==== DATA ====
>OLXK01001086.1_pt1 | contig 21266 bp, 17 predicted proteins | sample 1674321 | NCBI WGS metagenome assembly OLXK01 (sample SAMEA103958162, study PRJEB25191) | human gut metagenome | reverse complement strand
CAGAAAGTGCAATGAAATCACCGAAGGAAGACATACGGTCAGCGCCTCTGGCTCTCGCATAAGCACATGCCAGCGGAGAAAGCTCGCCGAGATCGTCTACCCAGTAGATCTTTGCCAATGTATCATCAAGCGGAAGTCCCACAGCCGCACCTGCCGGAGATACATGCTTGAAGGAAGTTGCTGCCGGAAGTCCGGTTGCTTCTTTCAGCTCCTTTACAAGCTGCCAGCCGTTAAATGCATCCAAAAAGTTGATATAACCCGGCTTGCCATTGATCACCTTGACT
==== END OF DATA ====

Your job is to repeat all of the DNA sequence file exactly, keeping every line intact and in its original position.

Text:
>OLXK01001086.1_pt1 | contig 21266 bp, 17 predicted proteins | sample 1674321 | NCBI WGS metagenome assembly OLXK01 (sample SAMEA103958162, study PRJEB25191) | human gut metagenome | reverse complement strand
CAGAAAGTGCAATGAAATCACCGAAGGAAGACATACGGTCAGCGCCTCTGGCTCTCGCATAAGCACATGCCAGCGGAGAAAGCTCGCCGAGATCGTCTACCCAGTAGATCTTTGCCAATGTATCATCAAGCGGAAGTCCCACAGCCGCACCTGCCGGAGATACATGCTTGAAGGAAGTTGCTGCCGGAAGTCCGGTTGCTTCTTTCAGCTCCTTTACAAGCTGCCAGCCGTTAAATGCATCCAAAAAGTTGATATAACCCGGCTTGCCATTGATCACCTTGACT